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2004 Conference

 

 

 

2nd Annual International Conference on Teacher Education and Social Justice


FRIDAY, JULY 23

9:00 a.m. Registration begins
9:00-10:30 Light Breakfast (provided)
9:30-10:15 Opening Plenary Session
10:30-12:00 Breakout Session #1
12:00-1:30 p.m. Lunch (on own)
12:15-1:15 Workshop for Activism
12:15-1:15 Video Screening
1:30-3:00 Breakout Session #2
3:15-4:45 Breakout Session #3
5:00-7:00 Reception


Opening Plenary Session
(Newport Beach)
9:30-10:15


Kevin K. Kumashiro, Conference Organizer and Director of the Center for Anti-Oppressive Education, will open the 2nd Annual International Conference on Teacher Education and Social Justice. Following Dr. Kumashiro's remarks will be a screening of the new educational video, Class Dismissed.

"Class Dismissed: Examining High School History Textbooks "
Class Dismissed provides a critical look at how U.S. history is taught in high school, at the textbook industry, standardized testing, the lack of race and class analysis in textbooks, and the teacher’s role in introducing a range of perspectives into the classroom. Featuring interviews with authors, New York public high school students and teachers, and textbook industry insiders. 28 min. Produced by Paper Tiger Television.


Breakout Session #1
10:30-12:00

PAPER PRESENTATIONS: Emancipatory Pedagogies and Policies: Perspectives from New Zealand (Marina del Rey)

From Word to World in Pre-Service Teacher Education
Students at Auckland College of Education are able to opt for a module, based on writings of Paulo Freire, that prepares them for teaching in low-SES, urban, and rural schools. The author reflects on her experiences teaching this module and helping her student teachers better understand their realities and subjectivities and the emancipatory potential of their pedagogies. (
Vicki M. Carpenter, Auckland College of Education, New Zealand)

Learning to Labour and Question: Learning Union at School
The opportunity for union education under the Employment Relations Act has provided an opportunity for more meaningful citizenship education. This paper highlights the need for educators to engage with students' real-life experiences of working and help them to understand their employment rights and gain confidence in their collective skills. (Jose Jesson, Auckland College of Education, New Zealand)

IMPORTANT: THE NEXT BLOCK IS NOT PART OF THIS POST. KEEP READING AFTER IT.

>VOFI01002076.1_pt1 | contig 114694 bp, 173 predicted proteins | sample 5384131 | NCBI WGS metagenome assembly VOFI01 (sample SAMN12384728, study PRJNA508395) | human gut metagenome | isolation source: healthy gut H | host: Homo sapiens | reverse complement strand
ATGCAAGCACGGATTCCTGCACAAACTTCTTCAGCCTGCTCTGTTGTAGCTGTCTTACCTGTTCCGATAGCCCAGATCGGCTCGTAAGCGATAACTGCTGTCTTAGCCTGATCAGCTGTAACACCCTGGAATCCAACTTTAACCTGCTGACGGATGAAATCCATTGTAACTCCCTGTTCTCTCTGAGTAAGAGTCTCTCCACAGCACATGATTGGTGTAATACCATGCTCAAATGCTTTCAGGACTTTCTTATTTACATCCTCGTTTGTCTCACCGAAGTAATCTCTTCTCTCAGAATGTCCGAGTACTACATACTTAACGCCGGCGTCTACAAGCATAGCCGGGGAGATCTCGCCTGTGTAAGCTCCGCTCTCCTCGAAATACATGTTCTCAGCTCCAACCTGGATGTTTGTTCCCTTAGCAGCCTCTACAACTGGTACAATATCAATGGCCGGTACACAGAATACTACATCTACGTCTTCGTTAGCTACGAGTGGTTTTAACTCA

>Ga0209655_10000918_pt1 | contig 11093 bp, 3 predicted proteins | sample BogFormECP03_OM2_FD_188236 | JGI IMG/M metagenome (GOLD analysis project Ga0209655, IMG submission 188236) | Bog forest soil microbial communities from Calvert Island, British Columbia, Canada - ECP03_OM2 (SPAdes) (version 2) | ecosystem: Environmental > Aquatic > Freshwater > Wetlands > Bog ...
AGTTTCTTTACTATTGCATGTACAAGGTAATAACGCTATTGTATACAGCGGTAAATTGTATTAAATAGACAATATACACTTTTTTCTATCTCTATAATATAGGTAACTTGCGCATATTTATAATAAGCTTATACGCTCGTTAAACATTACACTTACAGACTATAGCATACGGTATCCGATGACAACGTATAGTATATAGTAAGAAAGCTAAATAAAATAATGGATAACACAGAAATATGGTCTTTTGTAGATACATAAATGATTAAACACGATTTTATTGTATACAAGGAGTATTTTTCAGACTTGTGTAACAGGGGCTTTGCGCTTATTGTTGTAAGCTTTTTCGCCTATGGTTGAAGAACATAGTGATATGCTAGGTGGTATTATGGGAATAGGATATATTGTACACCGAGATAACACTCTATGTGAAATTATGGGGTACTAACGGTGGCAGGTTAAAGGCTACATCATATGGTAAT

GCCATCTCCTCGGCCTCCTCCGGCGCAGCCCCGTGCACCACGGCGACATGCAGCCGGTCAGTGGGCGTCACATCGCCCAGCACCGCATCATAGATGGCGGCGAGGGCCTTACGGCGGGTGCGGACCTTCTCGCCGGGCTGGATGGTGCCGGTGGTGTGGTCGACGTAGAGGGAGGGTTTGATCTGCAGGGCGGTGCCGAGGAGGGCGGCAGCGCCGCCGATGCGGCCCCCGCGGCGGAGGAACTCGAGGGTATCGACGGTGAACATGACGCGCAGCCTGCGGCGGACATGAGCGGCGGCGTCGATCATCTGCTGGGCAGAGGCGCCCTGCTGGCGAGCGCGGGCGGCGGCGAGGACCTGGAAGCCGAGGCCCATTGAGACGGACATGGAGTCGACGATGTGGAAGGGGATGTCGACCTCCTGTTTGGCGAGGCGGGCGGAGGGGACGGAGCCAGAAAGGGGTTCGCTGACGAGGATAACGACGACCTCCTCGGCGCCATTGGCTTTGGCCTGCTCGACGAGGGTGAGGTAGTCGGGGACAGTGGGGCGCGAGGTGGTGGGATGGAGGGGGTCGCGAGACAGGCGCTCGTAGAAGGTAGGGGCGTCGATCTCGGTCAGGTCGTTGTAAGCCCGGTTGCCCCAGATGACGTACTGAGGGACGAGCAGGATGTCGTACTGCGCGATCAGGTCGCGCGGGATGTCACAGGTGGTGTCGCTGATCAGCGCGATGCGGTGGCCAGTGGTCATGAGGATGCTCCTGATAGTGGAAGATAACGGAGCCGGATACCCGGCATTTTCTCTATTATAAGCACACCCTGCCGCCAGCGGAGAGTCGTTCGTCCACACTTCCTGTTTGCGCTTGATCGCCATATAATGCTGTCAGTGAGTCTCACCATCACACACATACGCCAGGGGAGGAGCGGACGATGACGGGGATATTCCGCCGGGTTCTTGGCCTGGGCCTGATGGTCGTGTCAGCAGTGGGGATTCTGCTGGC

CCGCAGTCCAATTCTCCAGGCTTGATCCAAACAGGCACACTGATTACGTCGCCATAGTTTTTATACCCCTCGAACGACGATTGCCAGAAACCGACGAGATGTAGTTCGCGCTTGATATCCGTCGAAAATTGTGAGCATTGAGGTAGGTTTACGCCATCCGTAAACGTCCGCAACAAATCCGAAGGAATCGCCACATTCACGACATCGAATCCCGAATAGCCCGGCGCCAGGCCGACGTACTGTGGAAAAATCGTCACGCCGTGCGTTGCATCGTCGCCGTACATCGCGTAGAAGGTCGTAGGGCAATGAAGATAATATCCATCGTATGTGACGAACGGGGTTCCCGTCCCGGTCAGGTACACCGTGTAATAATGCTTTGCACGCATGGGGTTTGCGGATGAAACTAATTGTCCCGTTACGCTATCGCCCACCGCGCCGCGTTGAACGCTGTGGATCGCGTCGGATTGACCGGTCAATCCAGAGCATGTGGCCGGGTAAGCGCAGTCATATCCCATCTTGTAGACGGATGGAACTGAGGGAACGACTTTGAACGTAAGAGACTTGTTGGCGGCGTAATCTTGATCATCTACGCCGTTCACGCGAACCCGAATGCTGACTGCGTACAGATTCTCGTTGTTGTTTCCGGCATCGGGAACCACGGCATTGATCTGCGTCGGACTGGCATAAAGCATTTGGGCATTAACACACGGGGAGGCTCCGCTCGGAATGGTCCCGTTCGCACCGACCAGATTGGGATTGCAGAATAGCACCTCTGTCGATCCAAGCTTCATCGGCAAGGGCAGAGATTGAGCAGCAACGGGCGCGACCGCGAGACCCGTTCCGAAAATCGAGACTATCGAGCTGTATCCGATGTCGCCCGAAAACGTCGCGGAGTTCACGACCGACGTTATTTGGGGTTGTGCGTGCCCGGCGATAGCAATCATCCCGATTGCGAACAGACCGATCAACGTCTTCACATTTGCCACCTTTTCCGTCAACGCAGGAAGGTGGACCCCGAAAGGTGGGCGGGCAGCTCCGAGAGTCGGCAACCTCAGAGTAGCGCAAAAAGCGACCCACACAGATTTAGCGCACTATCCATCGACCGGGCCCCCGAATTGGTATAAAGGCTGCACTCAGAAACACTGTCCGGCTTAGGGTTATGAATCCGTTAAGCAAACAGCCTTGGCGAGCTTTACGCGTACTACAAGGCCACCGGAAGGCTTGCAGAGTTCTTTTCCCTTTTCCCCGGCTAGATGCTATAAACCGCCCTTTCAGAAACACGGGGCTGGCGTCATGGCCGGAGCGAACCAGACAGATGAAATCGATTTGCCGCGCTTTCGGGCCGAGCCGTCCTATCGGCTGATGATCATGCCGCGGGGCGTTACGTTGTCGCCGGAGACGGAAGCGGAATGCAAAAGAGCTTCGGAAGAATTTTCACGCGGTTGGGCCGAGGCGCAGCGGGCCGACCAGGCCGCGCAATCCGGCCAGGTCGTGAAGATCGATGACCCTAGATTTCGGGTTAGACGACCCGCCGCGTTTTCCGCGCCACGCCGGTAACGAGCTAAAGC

Empowering Pathways for Mäori: Emancipatory?
After many years of struggle, Mäori resistance initiatives in education have led to greater opportunities for autonomy and self-determination. The author, an indigenous teacher educator, reflects on the development of a Huarahi Mäori (indigenous) pathway through the Auckland College of Education Bachelor of Education (Tchg) program. (Colleen McMurchy-Pilkington, Auckland College of Education, New Zealand)

WORKSHOP: By Any Means Necessary: Integrating a Proper Resistance to Oppression into the Public School Curriculum--Whether Bush Likes It or Not (Monterey)

Social justice must be supported and re-enforced within schools and communities, despite the political and professional barriers that are put in place by the administration and other oppressive forces. This workshop explains how educators who teach in predominantly African American and Latino elementary schools can do just that. (Sekani Moyenda, Rosa Parks Elementary School, and Teachers for Social Justice)

ROUNDTABLE DISCUSSION: If You Show Me Your TPA, I'll Show You Mine (Santa Barbara)

The Teaching Performance Assessments (TPAs) are being addressed in many different ways in teacher preparation programs throughout the state of California. This session provides participants an opportunity to discuss what their departments are doing and learn how others are meeting Standard 19. (Ann Schulte, California State University, Chico, organizer)

VIDEO SCREENING: Videos for Challenging Homophobia (Newport Beach)

"Apples and Oranges"
Apples and Oranges teaches children about the negative effects of certain words and bullying behavior. Woven into the stories are animated shorts and film clips of class discussions. 18 min, with study guide. For grades 4-8. Produced by the National Film Board of Canada.

"In Other Words"
In Other Words explores the homophobic language heard both in and out of schools--the words themselves, their origins, how young people feel about them, and how to overcome the hurt and anger they cause. 27min, with study guide. For grades 9 and up. Produced by the National Film Board of Canada.

"Sticks & Stones"
Sticks & Stones profiles gay, lesbian, and transgender youth in Hawai‘i’s schools today, revealing the pain and hardship that they endured as students. It is hoped that through greater understanding, educators will then be motivated to make their classrooms and campuses safe places for all students. 11 min, with study guide. For educators. Produced by Catalyst Productions.


Workshop for Activism (Marina del Rey)
12:15-1:15

Publishing for the Popular Press

This workshop introduces participants to the process of publishing op-eds, commentaries, and letters to the editor for newspapers. Participants review tips and guidelines, contrast with academic publishing, review sample essays, and brainstorm leads. Presented by Kevin Kumashiro, Center for Anti-Oppressive Education.
 

Video Screening (Newport Beach)
12:15-1:15

"Beyond Brown: Pursuing the Promise"

Beyond Brown provides an historical overview of the 1954 U.S. Supreme Court decision on Brown v Board of Education, making links to schools today and the persistence of segregation, inequity, and an achievement gap. Filled with interviews of prominent educational leaders and profiles of students in urban schools, this video documentary premiered on PBS in May 2004. 60min. Produced by Firelight Media, Inc.


Breakout Session #2
1:30-3:00

WORKSHOP: Preparing Educators to Embrace the Quest for Educational Equity and Social Justice for African Immigrant Students and Communities (Marina del Rey)